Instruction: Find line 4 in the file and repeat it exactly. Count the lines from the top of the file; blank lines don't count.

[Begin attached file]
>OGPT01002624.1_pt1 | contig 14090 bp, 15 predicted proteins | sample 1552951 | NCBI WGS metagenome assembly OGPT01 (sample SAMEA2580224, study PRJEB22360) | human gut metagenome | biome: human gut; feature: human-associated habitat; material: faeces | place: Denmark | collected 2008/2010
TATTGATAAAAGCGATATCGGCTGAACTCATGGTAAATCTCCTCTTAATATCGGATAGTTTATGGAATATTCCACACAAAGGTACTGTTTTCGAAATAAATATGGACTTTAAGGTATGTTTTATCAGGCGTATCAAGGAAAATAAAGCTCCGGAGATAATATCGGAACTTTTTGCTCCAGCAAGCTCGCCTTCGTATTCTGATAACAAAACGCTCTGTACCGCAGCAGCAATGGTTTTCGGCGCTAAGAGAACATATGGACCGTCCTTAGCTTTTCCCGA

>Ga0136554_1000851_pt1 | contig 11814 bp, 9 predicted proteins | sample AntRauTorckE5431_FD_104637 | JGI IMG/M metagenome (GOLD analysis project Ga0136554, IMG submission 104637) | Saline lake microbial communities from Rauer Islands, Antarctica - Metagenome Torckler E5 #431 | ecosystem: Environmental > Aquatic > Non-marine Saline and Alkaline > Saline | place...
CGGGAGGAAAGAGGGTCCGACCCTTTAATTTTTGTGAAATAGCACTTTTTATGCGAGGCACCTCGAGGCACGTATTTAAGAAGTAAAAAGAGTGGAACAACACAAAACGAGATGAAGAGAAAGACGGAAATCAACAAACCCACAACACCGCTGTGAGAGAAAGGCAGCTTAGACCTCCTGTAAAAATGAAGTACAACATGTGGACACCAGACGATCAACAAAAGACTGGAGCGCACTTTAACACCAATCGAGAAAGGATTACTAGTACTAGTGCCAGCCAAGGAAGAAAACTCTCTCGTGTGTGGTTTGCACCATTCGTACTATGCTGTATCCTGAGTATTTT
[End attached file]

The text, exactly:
CGGGAGGAAAGAGGGTCCGACCCTTTAATTTTTGTGAAATAGCACTTTTTATGCGAGGCACCTCGAGGCACGTATTTAAGAAGTAAAAAGAGTGGAACAACACAAAACGAGATGAAGAGAAAGACGGAAATCAACAAACCCACAACACCGCTGTGAGAGAAAGGCAGCTTAGACCTCCTGTAAAAATGAAGTACAACATGTGGACACCAGACGATCAACAAAAGACTGGAGCGCACTTTAACACCAATCGAGAAAGGATTACTAGTACTAGTGCCAGCCAAGGAAGAAAACTCTCTCGTGTGTGGTTTGCACCATTCGTACTATGCTGTATCCTGAGTATTTT